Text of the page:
In the midst of the pandemic, we are reminded of the difficulties of providing quality education, as schools across the country struggle with adequate funding to remain afloat and give students the resources they need. I know this pain firsthand. As chairman of the board of Independence Mission Schools (IMS), last week we announced that St. Gabriel, one of our 15 grade schools in Philadelphia, would consolidate its students into St. Thomas Aquinas at the beginning of the next academic year.
It doesn’t have to be this way — yet recently that’s been the trend. In November, the Archdiocese of Philadelphia shared it will be shutting the doors of two high schools at the end of the school year. St. Basil Academy in Jenkintown is also closing in 2021. The slow but steady decline of enrollment at private schools is not a new trend, but it has been dramatically accelerated by the pandemic. Since 1970, there has been a nearly 40% reduction in private school enrollment. Nobody ever wants to make the difficult decision to close a school, but there comes a point when it is no longer financially feasible.
Closing St. Gabriel was a difficult decision that came after much deliberation and only after every other option was exhausted.
So what happens to these students?
Although there are nearby public and charter school options, my hope is that families will stay within our system. Some parents choose Catholic schools specifically because they want their children to be educated in the Catholic faith, but Catholic schools enroll students from a variety of faiths and backgrounds. IMS currently educates about 4,000 students at 14 schools across many diverse neighborhoods and communities in Philadelphia, and 80% of our enrollment is non-Catholic.
When you look at school closures, elite private schools that enjoy high tuitions rarely shut down. Closures more frequently affect cost-effective Catholic schools benefiting underserved communities and middle-class families.
Like everything, it comes down to funding. Schools like those operated by IMS would not have to close with $2,500 per child of increased scholarship support and state aid — a pittance by public education standards, as the Philadelphia School District spends more than $16,000 per student, according to the latest data from the Pennsylvania Department of Education. When leaders do not adequately fund all of Pennsylvania’s education alternatives, they shift the onus of educating our children back to local taxpayers, depriving parents the ability to make a choice and straining their districts’ budgets.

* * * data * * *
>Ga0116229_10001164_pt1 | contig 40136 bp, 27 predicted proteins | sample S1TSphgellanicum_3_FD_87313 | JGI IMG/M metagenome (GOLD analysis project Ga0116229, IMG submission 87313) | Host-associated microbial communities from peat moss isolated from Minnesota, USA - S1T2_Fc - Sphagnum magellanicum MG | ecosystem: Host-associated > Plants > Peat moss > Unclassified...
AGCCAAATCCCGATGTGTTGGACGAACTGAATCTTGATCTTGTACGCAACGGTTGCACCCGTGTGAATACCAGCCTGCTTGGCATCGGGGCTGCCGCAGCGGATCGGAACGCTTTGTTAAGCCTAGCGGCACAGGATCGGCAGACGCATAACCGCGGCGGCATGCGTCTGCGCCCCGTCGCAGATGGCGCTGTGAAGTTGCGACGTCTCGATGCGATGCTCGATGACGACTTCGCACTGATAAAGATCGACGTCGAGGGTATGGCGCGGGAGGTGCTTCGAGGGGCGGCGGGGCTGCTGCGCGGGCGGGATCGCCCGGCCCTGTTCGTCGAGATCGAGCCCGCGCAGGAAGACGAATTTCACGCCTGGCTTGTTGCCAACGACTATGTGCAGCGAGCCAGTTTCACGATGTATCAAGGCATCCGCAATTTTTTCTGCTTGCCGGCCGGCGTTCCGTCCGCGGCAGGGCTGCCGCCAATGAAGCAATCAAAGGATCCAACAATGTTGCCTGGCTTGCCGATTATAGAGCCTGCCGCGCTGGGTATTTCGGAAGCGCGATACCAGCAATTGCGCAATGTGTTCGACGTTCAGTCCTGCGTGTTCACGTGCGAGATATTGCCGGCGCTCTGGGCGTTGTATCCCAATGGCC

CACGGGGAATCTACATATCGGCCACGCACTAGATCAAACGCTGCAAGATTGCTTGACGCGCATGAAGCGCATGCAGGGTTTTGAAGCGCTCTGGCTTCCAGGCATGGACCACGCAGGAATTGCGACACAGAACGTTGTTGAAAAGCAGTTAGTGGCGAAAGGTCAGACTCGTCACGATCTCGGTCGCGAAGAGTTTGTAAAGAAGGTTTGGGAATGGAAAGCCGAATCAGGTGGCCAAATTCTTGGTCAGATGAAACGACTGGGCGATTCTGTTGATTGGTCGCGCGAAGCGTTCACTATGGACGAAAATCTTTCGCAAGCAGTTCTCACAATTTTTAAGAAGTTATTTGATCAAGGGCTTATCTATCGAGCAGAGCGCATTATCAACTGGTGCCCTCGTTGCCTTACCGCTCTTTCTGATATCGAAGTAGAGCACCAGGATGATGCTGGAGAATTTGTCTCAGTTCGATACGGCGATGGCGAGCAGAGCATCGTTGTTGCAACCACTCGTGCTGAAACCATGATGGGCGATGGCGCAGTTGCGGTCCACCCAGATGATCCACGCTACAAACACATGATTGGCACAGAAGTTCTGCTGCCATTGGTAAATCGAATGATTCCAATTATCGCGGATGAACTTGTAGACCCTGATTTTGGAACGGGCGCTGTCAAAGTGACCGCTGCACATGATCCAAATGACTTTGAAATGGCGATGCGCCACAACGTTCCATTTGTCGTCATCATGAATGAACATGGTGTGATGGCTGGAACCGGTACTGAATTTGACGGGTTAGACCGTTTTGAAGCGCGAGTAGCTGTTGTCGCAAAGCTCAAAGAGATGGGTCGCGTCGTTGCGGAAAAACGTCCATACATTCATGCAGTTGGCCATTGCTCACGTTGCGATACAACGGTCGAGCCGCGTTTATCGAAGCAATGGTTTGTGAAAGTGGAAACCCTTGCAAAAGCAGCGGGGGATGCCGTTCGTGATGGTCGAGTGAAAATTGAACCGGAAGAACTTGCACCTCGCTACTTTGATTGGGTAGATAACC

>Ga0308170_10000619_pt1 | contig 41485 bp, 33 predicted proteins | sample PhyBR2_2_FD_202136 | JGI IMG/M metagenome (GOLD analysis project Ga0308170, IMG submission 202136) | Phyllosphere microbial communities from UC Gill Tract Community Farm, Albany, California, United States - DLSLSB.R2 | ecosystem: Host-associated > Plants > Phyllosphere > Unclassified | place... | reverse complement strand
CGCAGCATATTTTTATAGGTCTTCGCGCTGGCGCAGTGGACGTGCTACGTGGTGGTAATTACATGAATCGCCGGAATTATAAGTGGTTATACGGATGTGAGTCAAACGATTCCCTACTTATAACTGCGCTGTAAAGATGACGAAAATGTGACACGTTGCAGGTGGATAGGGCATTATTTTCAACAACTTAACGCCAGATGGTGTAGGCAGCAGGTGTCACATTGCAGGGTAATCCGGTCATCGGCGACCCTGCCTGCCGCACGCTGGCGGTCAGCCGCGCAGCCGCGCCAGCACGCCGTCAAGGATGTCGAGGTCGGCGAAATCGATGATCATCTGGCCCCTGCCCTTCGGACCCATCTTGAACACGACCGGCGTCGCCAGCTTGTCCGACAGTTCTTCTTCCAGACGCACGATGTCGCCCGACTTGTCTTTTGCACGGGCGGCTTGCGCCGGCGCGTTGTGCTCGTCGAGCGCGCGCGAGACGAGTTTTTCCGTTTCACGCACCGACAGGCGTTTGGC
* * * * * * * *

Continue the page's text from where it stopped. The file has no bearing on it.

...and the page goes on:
Our leaders need to put their money where their mouth is — they owe it to the parents, the taxpayers, but most of all, the students. Supporting school choice is noble, but only if we set schools up to succeed. If that $2,500 of increased funding was made available for scholarships through programs like the Education Improvement Tax Credit, there could be a vibrant values-based education alternative for the approximately 1,000 children affected by recent closures. The alternative for policymakers is to allow these students to consolidate into an already strained public sector and educate them at as much as six times the cost.
With proper funding, the IMS network could enroll another 1,500 students, providing them access to a high-quality Catholic education in a safe, nurturing, and inspiring learning environment. With adequate scholarship support, the Archdiocese of Philadelphia could take nearly 15,000 more students in its high schools. Similarly, hundreds of other schools around the commonwealth could serve students if they just had enough scholarship funding.
For decades, Pennsylvania’s private primary and secondary schools have educated millions of children at low cost to the education establishment and taxpayer. Although private, they do a tremendous public service and should be treasured as the resource that they are. Without deliberate policy to see that these schools survive, we could bleed dry this goose that has laid the golden egg and put more strain on public schools, potentially increasing the state’s budget by about $4 billion to cover the over 230,000 current private school students. That would be a true loss for the state, the districts, and most of all, the students. Unless Pennsylvania leaders allocate sufficient funding or tax credit support, school closures will continue, school taxes will increase, and parents will have fewer and fewer choices as to where they can send their children to succeed.
It was Benjamin Franklin, the quintessential Pennsylvanian, who once said, “An investment in knowledge pays the best interest.” It’s time we heed his advice.
Brian McElwee is board chairman and chair of the executive committee for Independence Mission Schools, an independent network of Catholic schools.